The Holocaust’s Destruction
Relationship, it means two or more concepts, objects, or people are connected, or the state of being connected. The story Night by Elie Wiesel is an autobiography about a young boy named Elie and his father surviving the holocaust. Elie has a exclusive relationship with both his father and god that change throughout the story, but they change differently .The rocky relationship with his father has events that that go from being inseparable in Birkenau, to feeling as though he is a burden, but with god he struggles with his faith as his time in the camps worsen, but towards the beginning his devotion with God was strong..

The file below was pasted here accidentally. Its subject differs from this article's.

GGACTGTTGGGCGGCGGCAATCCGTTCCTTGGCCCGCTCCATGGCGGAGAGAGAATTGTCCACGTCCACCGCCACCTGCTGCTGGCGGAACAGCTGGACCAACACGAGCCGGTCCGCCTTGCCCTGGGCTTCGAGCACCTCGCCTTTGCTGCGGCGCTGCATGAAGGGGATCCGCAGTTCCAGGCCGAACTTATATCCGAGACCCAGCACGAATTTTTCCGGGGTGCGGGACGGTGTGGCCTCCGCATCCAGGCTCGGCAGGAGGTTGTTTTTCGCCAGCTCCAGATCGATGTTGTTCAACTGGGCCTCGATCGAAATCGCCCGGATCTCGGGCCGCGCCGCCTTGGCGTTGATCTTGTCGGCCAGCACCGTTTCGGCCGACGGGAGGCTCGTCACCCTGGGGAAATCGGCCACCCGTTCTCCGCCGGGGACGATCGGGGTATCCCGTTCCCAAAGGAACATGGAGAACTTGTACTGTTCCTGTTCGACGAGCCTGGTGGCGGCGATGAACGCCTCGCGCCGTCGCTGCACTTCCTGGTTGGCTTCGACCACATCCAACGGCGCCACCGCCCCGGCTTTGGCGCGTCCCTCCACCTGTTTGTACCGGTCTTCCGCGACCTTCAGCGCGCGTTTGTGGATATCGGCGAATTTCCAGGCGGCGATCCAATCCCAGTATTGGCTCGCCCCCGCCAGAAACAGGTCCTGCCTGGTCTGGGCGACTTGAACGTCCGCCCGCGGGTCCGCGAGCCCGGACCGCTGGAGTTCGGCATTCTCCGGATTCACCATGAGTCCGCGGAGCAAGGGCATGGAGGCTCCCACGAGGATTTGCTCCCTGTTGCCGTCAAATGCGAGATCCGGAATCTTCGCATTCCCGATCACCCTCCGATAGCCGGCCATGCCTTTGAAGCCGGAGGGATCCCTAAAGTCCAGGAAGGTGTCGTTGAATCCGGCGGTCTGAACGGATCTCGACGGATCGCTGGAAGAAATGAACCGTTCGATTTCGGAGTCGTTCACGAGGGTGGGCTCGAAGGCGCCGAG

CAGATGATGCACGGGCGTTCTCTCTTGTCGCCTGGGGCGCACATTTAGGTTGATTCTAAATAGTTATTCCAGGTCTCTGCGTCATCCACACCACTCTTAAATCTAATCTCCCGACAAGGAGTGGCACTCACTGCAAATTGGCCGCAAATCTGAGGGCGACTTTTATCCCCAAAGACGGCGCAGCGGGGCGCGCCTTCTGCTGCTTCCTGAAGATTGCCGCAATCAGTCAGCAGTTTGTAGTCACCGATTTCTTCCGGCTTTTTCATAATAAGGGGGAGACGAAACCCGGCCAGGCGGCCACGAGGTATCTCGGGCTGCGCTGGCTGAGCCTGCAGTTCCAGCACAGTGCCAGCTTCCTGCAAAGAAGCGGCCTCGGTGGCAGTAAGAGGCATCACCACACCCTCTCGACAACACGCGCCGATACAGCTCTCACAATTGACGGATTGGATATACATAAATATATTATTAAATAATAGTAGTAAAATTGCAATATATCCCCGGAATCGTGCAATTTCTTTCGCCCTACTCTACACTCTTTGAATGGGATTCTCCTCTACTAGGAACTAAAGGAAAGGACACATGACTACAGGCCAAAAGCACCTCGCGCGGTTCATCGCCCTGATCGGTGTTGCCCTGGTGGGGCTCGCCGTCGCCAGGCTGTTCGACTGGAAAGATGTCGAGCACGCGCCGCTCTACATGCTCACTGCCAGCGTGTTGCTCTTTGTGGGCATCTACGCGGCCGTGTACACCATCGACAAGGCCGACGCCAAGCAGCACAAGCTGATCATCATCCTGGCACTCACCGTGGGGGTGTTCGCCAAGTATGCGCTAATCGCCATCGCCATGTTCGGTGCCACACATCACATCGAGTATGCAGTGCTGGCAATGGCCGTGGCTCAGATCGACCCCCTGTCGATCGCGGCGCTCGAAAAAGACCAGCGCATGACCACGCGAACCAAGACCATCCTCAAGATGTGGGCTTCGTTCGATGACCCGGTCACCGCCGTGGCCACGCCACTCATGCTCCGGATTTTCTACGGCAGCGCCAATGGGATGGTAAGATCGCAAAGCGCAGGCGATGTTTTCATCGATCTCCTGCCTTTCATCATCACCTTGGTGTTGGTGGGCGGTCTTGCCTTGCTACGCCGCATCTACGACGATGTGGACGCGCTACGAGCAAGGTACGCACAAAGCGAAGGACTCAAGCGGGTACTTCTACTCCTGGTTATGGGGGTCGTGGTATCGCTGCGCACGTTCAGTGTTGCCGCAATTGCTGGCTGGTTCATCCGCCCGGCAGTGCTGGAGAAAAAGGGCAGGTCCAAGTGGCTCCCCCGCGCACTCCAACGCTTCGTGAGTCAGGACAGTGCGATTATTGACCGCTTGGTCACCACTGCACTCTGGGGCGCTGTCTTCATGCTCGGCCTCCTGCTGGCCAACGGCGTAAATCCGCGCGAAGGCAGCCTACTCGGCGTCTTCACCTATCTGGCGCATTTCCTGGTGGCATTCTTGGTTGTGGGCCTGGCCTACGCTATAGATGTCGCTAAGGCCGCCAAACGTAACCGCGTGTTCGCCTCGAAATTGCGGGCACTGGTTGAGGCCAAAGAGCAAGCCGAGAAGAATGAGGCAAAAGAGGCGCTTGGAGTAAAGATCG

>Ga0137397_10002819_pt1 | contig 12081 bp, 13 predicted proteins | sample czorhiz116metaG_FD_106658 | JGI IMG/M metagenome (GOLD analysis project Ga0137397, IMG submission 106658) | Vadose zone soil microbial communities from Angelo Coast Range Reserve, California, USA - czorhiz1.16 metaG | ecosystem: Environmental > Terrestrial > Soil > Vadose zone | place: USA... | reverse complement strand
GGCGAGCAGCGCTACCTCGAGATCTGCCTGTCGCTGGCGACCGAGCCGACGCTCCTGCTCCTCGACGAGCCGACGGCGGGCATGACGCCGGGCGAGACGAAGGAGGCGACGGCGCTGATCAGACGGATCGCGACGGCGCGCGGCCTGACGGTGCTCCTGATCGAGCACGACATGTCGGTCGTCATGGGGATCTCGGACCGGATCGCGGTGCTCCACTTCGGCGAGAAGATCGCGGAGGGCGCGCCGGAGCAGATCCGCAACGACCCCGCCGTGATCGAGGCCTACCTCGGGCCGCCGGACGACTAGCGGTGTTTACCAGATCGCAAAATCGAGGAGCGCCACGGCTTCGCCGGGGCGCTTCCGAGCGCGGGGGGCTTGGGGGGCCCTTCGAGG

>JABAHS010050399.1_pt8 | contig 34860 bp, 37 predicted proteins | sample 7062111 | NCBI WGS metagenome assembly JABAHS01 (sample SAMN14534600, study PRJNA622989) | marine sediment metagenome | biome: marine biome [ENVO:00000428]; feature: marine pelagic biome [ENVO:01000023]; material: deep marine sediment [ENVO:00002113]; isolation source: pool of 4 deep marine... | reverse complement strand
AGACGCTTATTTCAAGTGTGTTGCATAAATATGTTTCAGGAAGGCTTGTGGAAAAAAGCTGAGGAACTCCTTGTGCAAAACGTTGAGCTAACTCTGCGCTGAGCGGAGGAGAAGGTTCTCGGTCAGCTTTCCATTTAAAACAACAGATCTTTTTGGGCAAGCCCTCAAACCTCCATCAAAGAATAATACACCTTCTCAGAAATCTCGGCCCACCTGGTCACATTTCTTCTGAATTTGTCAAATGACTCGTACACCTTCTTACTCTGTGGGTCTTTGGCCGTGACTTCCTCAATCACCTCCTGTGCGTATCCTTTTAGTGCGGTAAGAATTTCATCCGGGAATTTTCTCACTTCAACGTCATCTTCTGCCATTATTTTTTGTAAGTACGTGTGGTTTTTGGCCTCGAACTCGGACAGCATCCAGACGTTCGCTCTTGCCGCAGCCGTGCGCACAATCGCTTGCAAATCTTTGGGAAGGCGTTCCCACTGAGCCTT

Before Elie and his father got sent to camp, their relationship was distant while his relationship with God was one of devotion. As it was described in the first pages of the story, Elie wanted the audience to know what the relationship was like before the camps: “ My father was a cultured man, rather unsentimental. He rarely displayed his feelings, not even with his own family, and was more involved with the welfare of others than that of his own kin” (Wiesel 4). Many children in this time period often felt as though their parents were not able to provide emotional support. Elie clearly felt this, and did not appear to have a particularly strong bond with his father. Instead, he felt devoted and connected to God. Elie wished to spend his life focused around Judaism and devoted all his free time and energy on religious studies. With Moishe’s guidance, they would read the same pages of the Zohar over and over. At one point Elie states, “ Moishe the Beadle , the poorest of the poor of Sighet, spoke to me for hours on end about Kabbalah’s revelations and its mysteries. Thus began my initiation. Together we would read, over and over again, the same page of Zohar. Not to learn it by heart but to discover within the very essence of divinity” (Weisel 15). Elie believed that religion was a basic survival need, showing that he followed his religion instinctively.